GDP and illegal activities

The newswires are a flutter today with the ‘big’ news that the UK will be incorporating illegal drugs and prostitution activity into its measure of GDP, beginning with its data release in September 2014.

How big of news this is to you really depends on how much you follow EU statistical discussions. In reality, the European System of Accounts has recommended for years that all its 28 member states include the illegal economy in GNP. In ESA2010, it then laid down the obligation to do so by September 2014. So for many of us this is not really news. You should also know that it is not only illegal activities that have to be included, but also includes revisions to R&D and military expenses, and software must be valued.

However, for the last few weeks, member countries have begun to release their individual plans for doing so, including Italy, Spain, the Netherlands, and now the UK. That is probably why the media seems to think this is a ‘new’ thing.

The requirement from ESA is that illegal economic actions involving mutual agreement shall be included in GDP. What problem exists right now is that each EU country has been including varying degrees of illegal activity in their GDP, making cross country comparisons of GDP difficult. For example, the UK already includes the smuggling of alcohol and tobacco and this is why it will ‘only’ be incorporating illegal drugs and prostitution activity. By ensuring that all member states include the same illegal activities in their GDP, the hope is that GDP measures will be more directly comparable.

It also means that starting in 2014: GDP measures for these countries will suddenly jump (expected to jump around 2-4% depending on the country, which is no small amount); direct comparisons of GDP with other countries that do not include illegal activities will be difficult; and comparisons of GDP pre and post definitional change for these countries will be difficult. Indeed, I suspect many researchers will use the data and not be aware of the definitional change over their sample period. This is particularly true since the change will take place before the calendar year is up meaning that the last quarter GDP measure for 2014 will include illegal activity making the 2014 GDP figures the most difficult to use.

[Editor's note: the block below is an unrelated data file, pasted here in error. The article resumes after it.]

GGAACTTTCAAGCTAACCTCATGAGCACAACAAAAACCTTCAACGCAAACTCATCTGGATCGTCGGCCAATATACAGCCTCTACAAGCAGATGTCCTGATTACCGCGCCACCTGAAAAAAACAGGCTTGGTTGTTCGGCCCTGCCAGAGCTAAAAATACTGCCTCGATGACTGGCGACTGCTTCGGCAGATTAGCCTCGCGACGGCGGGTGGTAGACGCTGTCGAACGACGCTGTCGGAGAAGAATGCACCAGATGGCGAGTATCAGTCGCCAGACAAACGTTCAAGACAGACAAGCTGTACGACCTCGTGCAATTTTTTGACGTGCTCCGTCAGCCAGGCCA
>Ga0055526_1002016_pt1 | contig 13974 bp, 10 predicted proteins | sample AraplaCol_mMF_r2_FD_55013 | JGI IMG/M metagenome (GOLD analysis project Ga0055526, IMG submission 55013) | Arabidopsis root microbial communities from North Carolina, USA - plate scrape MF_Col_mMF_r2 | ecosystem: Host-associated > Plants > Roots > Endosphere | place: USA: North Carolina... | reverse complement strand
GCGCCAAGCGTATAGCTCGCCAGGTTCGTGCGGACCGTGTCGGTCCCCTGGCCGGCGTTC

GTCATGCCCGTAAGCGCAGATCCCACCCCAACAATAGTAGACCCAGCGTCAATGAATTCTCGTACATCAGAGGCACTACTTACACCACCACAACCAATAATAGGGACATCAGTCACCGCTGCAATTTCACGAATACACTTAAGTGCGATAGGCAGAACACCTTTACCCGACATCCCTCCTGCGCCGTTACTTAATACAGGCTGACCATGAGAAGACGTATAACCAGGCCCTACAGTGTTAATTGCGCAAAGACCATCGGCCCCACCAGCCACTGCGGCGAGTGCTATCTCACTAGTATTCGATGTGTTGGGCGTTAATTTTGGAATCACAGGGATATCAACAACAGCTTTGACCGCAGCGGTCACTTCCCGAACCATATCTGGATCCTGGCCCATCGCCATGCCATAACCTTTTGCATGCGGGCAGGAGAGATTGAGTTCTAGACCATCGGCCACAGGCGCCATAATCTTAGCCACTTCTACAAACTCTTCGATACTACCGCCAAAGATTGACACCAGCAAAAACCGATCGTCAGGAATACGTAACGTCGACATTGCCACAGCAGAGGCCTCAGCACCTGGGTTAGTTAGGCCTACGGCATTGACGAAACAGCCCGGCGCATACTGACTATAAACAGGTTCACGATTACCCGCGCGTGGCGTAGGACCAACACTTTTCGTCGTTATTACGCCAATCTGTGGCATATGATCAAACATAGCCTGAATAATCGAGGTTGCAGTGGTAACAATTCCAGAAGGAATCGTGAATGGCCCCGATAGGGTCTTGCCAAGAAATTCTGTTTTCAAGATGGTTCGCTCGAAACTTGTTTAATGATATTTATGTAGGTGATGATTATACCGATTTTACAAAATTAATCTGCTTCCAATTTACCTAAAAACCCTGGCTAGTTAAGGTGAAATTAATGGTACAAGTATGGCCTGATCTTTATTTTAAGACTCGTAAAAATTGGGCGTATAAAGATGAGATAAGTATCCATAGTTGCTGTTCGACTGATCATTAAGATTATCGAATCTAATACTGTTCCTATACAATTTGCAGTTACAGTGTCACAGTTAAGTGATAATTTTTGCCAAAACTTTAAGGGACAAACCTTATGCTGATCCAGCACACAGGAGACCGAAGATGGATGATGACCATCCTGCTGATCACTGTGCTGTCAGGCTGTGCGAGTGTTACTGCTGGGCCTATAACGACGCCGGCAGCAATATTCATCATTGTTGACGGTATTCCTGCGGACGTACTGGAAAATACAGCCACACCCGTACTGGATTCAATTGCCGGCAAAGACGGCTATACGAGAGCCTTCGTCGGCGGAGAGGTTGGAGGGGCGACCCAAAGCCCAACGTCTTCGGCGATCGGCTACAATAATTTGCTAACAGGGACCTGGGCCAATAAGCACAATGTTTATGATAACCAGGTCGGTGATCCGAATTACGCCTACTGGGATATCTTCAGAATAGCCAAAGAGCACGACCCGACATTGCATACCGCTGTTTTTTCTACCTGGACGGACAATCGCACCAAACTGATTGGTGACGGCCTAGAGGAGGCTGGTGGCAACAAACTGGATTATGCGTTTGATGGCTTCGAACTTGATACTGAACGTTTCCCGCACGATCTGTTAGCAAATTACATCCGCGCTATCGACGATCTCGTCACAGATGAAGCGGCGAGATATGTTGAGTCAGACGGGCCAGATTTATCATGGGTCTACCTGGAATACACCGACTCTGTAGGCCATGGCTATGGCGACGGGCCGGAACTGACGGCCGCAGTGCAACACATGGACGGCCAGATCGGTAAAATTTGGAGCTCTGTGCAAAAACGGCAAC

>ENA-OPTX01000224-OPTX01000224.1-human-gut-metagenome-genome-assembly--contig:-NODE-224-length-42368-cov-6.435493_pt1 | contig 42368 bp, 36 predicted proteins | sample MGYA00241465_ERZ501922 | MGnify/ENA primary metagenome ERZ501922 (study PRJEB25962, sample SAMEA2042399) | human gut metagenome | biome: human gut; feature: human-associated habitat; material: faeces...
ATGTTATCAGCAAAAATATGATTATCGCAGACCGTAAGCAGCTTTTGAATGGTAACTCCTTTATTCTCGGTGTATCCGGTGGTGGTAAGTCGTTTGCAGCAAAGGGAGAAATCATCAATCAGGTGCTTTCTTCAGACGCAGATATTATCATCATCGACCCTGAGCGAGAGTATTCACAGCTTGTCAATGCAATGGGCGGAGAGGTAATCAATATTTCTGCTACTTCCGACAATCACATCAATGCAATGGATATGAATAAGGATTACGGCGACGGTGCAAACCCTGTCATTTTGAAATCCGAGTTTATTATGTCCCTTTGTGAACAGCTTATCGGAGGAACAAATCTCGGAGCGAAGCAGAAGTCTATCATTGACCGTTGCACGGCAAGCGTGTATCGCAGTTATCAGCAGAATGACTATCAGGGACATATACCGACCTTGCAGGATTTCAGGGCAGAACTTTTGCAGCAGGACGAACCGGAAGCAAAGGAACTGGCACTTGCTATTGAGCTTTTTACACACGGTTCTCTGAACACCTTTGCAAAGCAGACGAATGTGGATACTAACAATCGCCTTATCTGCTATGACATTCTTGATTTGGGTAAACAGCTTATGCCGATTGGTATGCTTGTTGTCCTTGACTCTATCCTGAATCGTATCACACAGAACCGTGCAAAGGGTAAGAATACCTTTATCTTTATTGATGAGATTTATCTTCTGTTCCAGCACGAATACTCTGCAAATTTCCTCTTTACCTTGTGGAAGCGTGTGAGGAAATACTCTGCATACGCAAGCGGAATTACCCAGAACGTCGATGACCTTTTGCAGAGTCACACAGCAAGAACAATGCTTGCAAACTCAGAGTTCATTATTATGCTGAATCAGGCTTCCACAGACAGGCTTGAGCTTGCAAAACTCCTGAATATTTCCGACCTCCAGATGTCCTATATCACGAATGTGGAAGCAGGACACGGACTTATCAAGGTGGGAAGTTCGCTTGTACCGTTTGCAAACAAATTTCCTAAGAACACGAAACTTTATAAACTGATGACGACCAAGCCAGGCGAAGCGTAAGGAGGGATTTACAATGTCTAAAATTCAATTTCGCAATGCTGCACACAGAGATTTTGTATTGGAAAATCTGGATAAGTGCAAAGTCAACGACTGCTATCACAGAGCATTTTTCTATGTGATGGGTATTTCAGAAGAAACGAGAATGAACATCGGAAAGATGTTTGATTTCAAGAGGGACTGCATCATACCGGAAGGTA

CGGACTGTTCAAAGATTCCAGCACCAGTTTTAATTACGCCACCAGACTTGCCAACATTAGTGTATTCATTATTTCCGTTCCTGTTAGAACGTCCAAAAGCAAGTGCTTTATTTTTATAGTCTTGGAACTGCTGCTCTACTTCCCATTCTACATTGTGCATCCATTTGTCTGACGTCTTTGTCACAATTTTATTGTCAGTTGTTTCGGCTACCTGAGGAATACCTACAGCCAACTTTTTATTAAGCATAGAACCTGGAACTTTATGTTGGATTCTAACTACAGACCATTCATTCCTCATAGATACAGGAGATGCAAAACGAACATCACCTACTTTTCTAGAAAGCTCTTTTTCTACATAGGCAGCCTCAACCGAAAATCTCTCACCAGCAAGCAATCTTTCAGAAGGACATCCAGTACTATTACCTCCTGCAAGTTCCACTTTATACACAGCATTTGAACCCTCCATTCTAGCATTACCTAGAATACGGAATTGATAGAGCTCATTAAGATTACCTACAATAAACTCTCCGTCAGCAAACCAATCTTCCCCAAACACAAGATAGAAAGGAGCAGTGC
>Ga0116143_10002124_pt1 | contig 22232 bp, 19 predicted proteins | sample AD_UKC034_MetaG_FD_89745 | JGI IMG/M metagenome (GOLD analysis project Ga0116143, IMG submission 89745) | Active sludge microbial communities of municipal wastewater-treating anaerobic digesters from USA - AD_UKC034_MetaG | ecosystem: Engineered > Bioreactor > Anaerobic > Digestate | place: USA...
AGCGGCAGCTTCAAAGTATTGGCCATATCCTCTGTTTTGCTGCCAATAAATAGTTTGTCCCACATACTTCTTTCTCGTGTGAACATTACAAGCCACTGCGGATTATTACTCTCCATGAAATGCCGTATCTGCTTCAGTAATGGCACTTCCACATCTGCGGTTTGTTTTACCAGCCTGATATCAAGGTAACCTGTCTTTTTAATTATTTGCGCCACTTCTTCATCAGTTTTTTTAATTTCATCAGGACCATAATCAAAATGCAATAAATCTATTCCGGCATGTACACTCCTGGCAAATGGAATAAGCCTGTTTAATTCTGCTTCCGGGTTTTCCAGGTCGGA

Now EU countries are at an advantage in terms of including illegal activities in GDP. There is a rich academic literature that exists measuring the underground economy in the EU and its member states. The EU and its member states also already measure the tax gap, which is an important measure along side the underground activities. The EU and its member states already have thrown a lot of resources at measuring the underground economy. ESA has also produced detailed guidelines for the member states to follow in producing their new measures. None of this exists for Canada, other than Statistics Canada’s dismal attempt at measuring our underground economy and I would not want to bet our statistical work horse (GDP) on that product.

That said, including illegal activities in GDP, even with all this support, is still a guessing game at best. This is a very difficult task and no way to confirm or deny the figures. Despite the shortcoming, the EU and its member states should be applauded in their efforts. Understanding the underground economy and associated illegal activities are important to understanding the health and well-being of a nation’s economy. Canada has a lot to learn from this exercise.


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